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Visual Art

Unflagging

2 Oct 202018 Feb 2021

Venue

Marfa, Texas
Free

Exhibition

Lisa Alvarado  |  Pia Camil  |  Jeffrey Gibson  |  Byron Kim  |  Kameelah Janan Rasheed  |  Hank Willis Thomas  |  Naama Tsabar  |  Cecilia Vicuña


This fall Ballroom Marfa presents an outdoor exhibition from October 2, 2020 through February 18, 2021 that features new commissions from eight noted artists. Each artist has created a flag accompanied by a sound-based work that will be on view individually for two weeks, rotating through each artist in the series from October to January. Artists include: Lisa Alvarado, Pia Camil, Jeffrey Gibson, Byron Kim, Kameelah Janan Rasheed, Hank Willis Thomas, Naama Tsabar, and Cecilia Vicuña.

The exhibition unFlagging reconsiders flags and their symbolic meaning in our collective consciousness and country, today. Flags communicate beliefs and values in the public landscape. They are inherently performative–they declare, demarcate, and signal. As citizens, we learn to raise them, lower them, fold them, sing to them, and respect them.

The customary use of flags as vehicles to uphold and perform established principles can be challenged. The recent ruling to remove and reexamine Mississippi’s state flag, which displays confederate iconography, for example, reveals not only the power and importance of these symbolic objects, but a shift in consciousness. In this time of social transformation, we invite artists to rethink the immutability and nature of flags. How is meaning constructed, produced, and perpetuated? Can we invent new ways to make symbols and meanings?

Animated by the wind, rain, and light of West Texas, these artists’ flags reflect change and challenge constancy. Visual elements of design, color, and shape are all considered in each flag to create a multiplicity of readings. Additionally, the accompanying sound works are not a singular song sung in allegiance; rather, each artist creates a sonic environment that further activates Ballroom’s courtyard to engage with their particular flag. There is a shared experience around sound, reminding us of the multitude of voices that create space for public discourse. 

This exhibition is organized by Laura Copelin, curator-at-large, Sarah Melendez, programs director, and Daisy Nam, curator.

Schedule of Flags

Each flag and sound installation will rotate every two weeks

Oct 2: Cecilia Vicuña
Oct 16: Byron Kim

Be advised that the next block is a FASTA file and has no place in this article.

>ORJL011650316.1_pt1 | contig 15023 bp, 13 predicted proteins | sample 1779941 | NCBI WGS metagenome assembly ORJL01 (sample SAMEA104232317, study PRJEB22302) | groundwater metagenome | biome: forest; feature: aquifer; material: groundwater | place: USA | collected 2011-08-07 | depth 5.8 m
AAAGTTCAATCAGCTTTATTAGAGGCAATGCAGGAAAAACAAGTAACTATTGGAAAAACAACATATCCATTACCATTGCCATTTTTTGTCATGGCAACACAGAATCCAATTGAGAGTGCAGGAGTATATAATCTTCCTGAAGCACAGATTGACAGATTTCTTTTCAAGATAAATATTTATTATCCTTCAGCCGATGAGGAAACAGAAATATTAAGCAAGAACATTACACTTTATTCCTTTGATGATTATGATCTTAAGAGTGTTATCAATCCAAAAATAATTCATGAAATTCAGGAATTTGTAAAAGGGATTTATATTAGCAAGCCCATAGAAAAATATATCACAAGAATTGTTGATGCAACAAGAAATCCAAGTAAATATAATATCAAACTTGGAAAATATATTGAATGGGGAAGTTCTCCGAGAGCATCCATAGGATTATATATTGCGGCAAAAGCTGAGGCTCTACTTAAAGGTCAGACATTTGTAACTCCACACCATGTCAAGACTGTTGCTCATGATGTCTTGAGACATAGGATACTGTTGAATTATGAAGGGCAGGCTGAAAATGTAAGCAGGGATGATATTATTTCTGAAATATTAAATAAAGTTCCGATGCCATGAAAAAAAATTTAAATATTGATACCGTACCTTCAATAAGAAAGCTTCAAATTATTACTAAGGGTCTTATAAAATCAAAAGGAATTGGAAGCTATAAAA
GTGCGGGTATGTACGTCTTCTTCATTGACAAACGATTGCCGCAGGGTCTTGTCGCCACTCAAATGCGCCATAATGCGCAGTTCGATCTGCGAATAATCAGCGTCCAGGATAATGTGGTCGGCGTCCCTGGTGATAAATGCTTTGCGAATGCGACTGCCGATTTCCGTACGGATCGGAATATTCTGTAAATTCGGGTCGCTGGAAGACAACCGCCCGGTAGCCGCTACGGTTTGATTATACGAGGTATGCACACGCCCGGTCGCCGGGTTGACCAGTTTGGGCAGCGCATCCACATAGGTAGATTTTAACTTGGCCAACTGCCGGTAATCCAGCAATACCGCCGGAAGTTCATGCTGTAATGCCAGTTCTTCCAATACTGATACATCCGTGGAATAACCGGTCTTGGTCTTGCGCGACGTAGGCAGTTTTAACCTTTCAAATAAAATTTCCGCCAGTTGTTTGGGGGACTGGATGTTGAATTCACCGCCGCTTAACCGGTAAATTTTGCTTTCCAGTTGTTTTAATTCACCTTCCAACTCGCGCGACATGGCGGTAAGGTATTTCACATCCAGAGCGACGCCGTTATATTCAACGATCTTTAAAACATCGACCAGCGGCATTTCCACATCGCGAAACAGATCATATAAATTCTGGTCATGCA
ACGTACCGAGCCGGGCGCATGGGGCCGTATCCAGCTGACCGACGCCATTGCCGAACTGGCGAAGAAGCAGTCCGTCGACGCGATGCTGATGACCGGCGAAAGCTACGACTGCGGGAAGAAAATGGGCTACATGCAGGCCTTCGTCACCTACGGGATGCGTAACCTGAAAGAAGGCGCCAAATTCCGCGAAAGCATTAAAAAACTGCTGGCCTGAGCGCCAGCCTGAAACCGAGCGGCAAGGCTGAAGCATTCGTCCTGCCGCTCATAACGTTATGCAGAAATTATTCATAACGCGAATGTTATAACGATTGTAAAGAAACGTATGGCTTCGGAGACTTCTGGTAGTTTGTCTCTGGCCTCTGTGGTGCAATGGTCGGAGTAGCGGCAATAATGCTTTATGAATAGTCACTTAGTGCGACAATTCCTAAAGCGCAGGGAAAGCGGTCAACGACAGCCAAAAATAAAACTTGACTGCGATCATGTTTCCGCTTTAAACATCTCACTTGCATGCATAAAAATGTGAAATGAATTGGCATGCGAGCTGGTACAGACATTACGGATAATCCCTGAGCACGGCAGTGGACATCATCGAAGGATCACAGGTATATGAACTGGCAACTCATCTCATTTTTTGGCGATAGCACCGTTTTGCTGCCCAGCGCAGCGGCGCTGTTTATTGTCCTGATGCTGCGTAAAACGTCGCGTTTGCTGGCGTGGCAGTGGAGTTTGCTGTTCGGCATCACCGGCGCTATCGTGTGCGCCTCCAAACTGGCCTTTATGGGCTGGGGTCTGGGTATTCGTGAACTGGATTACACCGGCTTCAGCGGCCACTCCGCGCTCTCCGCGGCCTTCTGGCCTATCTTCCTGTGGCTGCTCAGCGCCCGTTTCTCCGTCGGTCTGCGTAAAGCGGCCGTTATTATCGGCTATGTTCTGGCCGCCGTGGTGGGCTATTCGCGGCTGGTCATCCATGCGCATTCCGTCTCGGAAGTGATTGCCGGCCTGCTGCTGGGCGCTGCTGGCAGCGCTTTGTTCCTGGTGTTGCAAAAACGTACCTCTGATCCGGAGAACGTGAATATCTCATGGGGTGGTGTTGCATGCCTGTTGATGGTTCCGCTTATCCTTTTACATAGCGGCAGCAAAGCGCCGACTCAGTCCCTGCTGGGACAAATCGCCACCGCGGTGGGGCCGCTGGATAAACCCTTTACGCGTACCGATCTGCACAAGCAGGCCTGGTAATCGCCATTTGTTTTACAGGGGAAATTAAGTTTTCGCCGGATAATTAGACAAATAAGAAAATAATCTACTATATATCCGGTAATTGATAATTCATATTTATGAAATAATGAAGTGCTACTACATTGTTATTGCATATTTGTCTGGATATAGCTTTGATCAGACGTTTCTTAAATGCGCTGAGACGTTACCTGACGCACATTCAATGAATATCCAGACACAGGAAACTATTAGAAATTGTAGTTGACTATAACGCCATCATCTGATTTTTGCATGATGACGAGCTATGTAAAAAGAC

Oct 30: Hank Willis Thomas
Nov 13: Pia Camil
Nov 27: Jeffrey Gibson
Dec 11:  Lisa Alvarado
Dec 25: Naama Tsabar
Jan 22: Kameelah Janan Rasheed

While Ballroom’s indoor gallery spaces remain temporarily closed, audiences can engage with unFlagging from a safe distance, outdoors.

Watch

Kameelah Janan Rasheed

With each passing breeze, Rasheed’s words on all things are organized as uncertainty (2021) reshuffle and recombine meaning, reminding us that flags are inherently mutable. On one side we read the words and phrases “all things are organized,” “as strange flutters of uncertainty,” “time is structured thick” each encircled in white spheres. On the reverse we see “strange flutters,” “behind this cosmic verse.” These words and spheres float atop graphics reminiscent of geological or cosmic renderings. Black and white strokes gesture towards movement and gather form with layers of pink and fuchsia circular patterns. These changing arrangements allow us to read the flag in different ways and reveal new meanings from what is visible and what is hidden, presenting a poetic gesture in motion.

As a self-described learner, Rasheed’s practice uses text and form to reveal a cosmology in constant flux. Her work uses the generative qualities of incompleteness and poetic play to help the viewer form synapses and uncover new meanings. With all things are organized as uncertainty, 2021, the statements in motion provoke the reader to pause and reflect on what it means to read effectively, thoroughly, closely.

“If the words never settle and we are consistently engaged in acts of [un]learning, then that means I must stay attuned to generative and interdependent Black storytelling methodologies that nurture us in ways of reading, writing, speaking, listening, archiving, and knowing that challenge finality, enclosure, fixed meaning, and the death of capture.” – Kameelah Janan Rasheed

Kameelah Janan Rasheed (b. 1985) is invested in the shifting ecosystems of Black epistemologies, and the agile relationships between the varied modes of reading, writing, archiving, editing, translating, publishing, reflecting upon, and arranging narratives about lived Black experiences. With interests in the generative qualities of incompleteness, leakage, dispersal, syncretism (spiritual and otherwise), and choreography (of movement, of learning, of affect), Rasheed works across an ecosystem of iterative and provisional projects. These projects include sprawling, architecturally-scaled Xerox-based collages; large-scale text banner installations; publications; digital archives; lecture-performances; library interventions; poems/poetic gestures; and other forms yet to be determined. Rasheed has exhibited at the 2017 Venice Biennale; CCA Wattis Institute for Contemporary Arts, San Francisco; Institute for Contemporary Art Philadelphia; Pinchuk Art Center, Kiev, Ukraine; Mass MoCA, Williamstown; Brooklyn Museum, NY; Queens Museum, NY; New Museum, NY; Studio Museum in Harlem, NY; Bronx Museum, NY; Brooklyn Public Library, NY; Schomburg Center for Research in Black Culture, NY, and The Kitchen, NY, among others. She is the author of two artist books, An Alphabetical Accumulation of Approximate Observations (Endless Editions, 2019) and No New Theories (Printed Matter, 2020).

 

Installation images

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